Nagaraja, Chetan
    Uppsala University, Disciplinary Domain of Medicine and Pharmacy, Faculty of Medicine, Department of Neuroscience, Developmental Genetics.
    Larhammar, Martin
    Uppsala University, Disciplinary Domain of Medicine and Pharmacy, Faculty of Medicine, Department of Neuroscience, Developmental Genetics.
    Gezelius, Henrik
    Uppsala University, Disciplinary Domain of Medicine and Pharmacy, Faculty of Medicine, Department of Neuroscience, Developmental Genetics.
    Eriksson, Anders
    Uppsala University, Disciplinary Domain of Medicine and Pharmacy, Faculty of Medicine, Department of Neuroscience.
    Leão, Katarina E.
    Uppsala University, Disciplinary Domain of Medicine and Pharmacy, Faculty of Medicine, Department of Neuroscience, Developmental Genetics.
    Kullander, Klas
    Uppsala University, Disciplinary Domain of Medicine and Pharmacy, Faculty of Medicine, Department of Neuroscience, Developmental Genetics.
    Developmental disruption of recurrent inhibitory feedback results in compensatory adaptation in the Renshaw cell-motor neuron circuit2017In: Journal of Neuroscience, ISSN 0270-6474, E-ISSN 1529-2401, Vol. 37, no 23, p. 5634-5647Article in journal (Refereed)
    Abstract [en]

    When activating muscles, motor neurons in the spinal cord also activate Renshaw cells, which provide recurrent inhibitory feedback to the motor neurons. The tight coupling with motor neurons suggests that Renshaw cells have an integral role in movement, a role that is yet to be elucidated. Here we used the selective expression of the nicotinic cholinergic receptor α2 (Chrna2) in mice to genetically target the vesicular inhibitory amino acid transporter (VIAAT) in Renshaw cells. Loss of VIAAT from Chrna2Cre-expressing Renshaw cells did not impact any aspect of drug-induced fictive locomotion in the neonatal mouse or change gait, motor coordination, or grip strength in adult mice of both sexes. However, motor neurons from neonatal mice lacking VIAAT in Renshaw cells received spontaneous inhibitory synaptic input with a reduced frequency, showed lower input resistance, and had an increased number of proprioceptive glutamatergic and calbindin-labeled putative Renshaw cell synapses on their soma and proximal dendrites. Concomitantly, Renshaw cells developed with increased excitability and a normal number of cholinergic motor neuron synapses, indicating a compensatory mechanism within the recurrent inhibitory feedback circuit. Our data suggest an integral role for Renshaw cell signaling in shaping the excitability and synaptic input to motor neurons.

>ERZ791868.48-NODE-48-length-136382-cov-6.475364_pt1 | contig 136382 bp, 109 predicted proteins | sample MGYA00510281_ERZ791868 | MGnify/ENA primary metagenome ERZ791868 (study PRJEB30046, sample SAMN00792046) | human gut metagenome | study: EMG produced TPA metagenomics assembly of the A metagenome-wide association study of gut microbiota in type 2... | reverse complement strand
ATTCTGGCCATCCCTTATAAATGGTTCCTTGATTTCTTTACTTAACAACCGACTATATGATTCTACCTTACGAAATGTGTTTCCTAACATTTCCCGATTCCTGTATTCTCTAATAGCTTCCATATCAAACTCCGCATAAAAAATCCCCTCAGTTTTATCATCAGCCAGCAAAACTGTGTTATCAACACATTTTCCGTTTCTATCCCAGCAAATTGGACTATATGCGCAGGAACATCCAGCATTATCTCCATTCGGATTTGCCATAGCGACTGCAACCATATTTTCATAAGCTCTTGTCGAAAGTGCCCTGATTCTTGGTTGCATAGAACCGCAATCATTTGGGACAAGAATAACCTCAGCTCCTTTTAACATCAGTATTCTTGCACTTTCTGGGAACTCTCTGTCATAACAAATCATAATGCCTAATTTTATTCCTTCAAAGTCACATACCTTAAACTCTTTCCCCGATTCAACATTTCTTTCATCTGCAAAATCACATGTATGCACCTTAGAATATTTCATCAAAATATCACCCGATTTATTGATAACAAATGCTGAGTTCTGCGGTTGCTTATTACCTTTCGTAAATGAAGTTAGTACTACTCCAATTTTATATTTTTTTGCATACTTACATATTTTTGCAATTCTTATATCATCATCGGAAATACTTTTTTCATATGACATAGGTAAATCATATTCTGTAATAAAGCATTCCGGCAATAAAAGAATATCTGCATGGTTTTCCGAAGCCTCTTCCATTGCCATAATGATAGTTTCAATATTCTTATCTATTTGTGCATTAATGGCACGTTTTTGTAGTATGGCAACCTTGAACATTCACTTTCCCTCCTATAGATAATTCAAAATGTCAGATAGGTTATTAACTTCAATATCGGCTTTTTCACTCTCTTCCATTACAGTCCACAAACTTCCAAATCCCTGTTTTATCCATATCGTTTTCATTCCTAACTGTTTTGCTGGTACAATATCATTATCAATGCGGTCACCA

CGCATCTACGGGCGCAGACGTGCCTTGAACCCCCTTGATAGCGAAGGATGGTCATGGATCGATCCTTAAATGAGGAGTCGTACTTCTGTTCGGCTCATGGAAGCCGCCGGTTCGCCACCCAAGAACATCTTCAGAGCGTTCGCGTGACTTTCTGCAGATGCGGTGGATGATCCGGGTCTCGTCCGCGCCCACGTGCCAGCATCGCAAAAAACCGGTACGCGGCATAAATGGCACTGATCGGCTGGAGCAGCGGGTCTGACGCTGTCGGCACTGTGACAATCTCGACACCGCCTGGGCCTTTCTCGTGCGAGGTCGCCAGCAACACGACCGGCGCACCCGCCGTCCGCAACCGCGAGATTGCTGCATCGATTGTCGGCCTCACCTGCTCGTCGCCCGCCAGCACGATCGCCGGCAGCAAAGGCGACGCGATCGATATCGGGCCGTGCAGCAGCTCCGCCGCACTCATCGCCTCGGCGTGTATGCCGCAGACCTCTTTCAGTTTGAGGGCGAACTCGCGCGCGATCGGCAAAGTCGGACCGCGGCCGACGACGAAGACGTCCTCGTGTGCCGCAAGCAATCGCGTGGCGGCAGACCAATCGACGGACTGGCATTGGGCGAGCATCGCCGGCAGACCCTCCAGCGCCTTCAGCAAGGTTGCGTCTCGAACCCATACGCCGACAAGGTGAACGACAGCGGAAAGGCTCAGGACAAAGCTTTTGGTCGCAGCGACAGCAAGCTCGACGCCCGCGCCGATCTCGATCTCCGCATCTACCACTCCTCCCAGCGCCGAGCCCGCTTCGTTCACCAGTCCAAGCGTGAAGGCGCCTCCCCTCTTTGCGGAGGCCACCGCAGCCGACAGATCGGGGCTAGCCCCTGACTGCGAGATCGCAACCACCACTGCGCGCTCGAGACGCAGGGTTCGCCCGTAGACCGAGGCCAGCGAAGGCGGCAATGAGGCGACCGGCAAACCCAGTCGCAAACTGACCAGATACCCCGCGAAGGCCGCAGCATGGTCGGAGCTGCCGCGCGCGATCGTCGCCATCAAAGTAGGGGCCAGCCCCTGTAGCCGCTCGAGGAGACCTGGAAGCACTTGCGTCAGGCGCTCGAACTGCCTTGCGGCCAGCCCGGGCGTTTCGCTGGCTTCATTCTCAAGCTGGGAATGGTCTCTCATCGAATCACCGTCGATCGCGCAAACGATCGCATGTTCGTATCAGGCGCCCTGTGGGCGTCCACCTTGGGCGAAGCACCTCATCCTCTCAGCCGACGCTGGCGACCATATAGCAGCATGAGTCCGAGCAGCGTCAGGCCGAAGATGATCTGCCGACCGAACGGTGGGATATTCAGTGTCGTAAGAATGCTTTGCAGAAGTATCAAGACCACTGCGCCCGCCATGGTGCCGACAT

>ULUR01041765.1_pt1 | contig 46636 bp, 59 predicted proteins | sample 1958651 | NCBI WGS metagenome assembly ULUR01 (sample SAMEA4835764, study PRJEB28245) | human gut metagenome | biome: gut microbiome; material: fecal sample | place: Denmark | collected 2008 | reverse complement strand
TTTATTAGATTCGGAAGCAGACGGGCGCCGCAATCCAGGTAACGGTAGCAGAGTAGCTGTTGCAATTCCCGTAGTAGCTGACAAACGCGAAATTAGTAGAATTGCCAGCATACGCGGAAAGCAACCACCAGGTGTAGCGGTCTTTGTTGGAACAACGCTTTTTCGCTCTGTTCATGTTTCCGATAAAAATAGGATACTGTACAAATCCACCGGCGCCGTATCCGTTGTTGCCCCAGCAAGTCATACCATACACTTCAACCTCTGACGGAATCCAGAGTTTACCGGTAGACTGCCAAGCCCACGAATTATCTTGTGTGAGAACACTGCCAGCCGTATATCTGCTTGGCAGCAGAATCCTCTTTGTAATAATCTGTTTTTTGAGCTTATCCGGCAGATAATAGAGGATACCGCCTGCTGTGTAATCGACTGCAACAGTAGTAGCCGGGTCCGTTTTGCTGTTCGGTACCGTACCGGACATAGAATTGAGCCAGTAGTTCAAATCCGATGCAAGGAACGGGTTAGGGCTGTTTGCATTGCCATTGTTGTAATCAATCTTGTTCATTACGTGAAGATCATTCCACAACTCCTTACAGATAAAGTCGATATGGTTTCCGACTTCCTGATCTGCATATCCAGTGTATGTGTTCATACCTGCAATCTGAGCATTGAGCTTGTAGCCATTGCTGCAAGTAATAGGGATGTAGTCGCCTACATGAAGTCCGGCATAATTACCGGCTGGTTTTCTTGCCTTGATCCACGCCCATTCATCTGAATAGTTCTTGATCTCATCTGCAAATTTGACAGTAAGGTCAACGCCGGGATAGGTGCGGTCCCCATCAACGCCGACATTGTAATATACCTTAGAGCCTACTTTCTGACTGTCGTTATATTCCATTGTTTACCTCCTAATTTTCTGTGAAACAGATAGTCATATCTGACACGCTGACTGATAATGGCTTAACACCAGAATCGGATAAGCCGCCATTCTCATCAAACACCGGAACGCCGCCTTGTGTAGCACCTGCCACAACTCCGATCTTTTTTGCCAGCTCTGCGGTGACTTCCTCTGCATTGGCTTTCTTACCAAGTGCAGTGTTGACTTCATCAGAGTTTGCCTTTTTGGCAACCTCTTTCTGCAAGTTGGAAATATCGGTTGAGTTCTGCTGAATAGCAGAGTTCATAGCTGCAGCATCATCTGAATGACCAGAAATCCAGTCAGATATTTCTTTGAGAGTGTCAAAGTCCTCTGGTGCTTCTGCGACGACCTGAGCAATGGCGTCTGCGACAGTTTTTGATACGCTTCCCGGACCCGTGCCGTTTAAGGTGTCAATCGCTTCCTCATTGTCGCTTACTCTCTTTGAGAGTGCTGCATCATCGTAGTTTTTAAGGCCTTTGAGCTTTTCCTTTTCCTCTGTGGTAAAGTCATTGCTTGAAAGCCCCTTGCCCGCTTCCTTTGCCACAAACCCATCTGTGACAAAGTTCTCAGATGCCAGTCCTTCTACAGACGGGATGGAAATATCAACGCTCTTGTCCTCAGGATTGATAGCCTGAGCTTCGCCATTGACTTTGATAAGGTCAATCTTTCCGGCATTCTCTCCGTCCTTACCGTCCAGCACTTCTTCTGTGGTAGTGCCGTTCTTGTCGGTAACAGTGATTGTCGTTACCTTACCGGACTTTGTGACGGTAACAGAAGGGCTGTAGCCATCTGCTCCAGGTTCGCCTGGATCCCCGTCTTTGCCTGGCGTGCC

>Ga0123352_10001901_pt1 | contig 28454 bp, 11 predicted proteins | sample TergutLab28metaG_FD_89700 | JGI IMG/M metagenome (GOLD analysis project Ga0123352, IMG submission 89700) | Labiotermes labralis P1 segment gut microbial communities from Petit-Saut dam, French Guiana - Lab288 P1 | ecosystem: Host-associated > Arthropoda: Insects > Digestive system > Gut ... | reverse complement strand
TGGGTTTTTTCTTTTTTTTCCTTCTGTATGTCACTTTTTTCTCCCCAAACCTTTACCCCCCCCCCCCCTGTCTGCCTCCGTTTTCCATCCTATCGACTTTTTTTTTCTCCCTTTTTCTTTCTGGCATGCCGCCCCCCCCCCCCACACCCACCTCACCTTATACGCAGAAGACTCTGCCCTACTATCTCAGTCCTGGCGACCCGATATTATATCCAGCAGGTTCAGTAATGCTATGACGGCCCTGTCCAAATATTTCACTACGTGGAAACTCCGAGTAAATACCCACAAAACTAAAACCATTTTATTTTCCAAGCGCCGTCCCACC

• 17.
    Enjin, Anders
    et al.
    Uppsala University, Disciplinary Domain of Medicine and Pharmacy, Faculty of Medicine, Department of Neuroscience, Developmental Genetics.
    Rabe, Nadine
    Uppsala University, Disciplinary Domain of Medicine and Pharmacy, Faculty of Medicine, Department of Neuroscience, Developmental Genetics.
    Nakanishi, Stan
    Hotchkiss Brain Institute, University of Calgary, Calgary, Alberta, Canada.
    Vallstedt, Anna
    Uppsala University, Disciplinary Domain of Medicine and Pharmacy, Faculty of Medicine, Department of Neuroscience, Developmental Genetics.
    Gezelius, Henrik
    Uppsala University, Disciplinary Domain of Medicine and Pharmacy, Faculty of Medicine, Department of Neuroscience, Developmental Genetics.
    Memic, Fatima
    Uppsala University, Disciplinary Domain of Medicine and Pharmacy, Faculty of Medicine, Department of Neuroscience, Developmental Genetics.
    Lind, Magnus
    Uppsala University, Disciplinary Domain of Medicine and Pharmacy, Faculty of Medicine, Department of Neuroscience, Developmental Genetics.
    Hjalt, Tord
    Department of Experimental Medical Research, Lund University.
    Tourtellotte, Warren
    Department of Pathology, Northwestern University, Feinberg School of Medicine, Chicago, IL.
    Bruder, Carl
    Department of Genetics, University of Alabama at Birmingham, USA.
    Eichele, Gregor
    Max Planck Institute of Experimental Endocrinology, Hannover, Germany.
    Whelan, Patrick J
    Hotchkiss Brain Institute, University of Calgary, Calgary, Alberta, Canada.
    Kullander, Klas
    Uppsala University, Disciplinary Domain of Medicine and Pharmacy, Faculty of Medicine, Department of Neuroscience, Developmental Genetics.
    Identification of novel spinal cholinergic genetic subtypes disclose Chodl and Pitx2 as markers for fast motor neurons and partition cells2010In: Journal of Comparative Neurology, ISSN 0021-9967, E-ISSN 1096-9861, Vol. 518, no 12, p. 2284-2304Article in journal (Refereed)
    Abstract [en]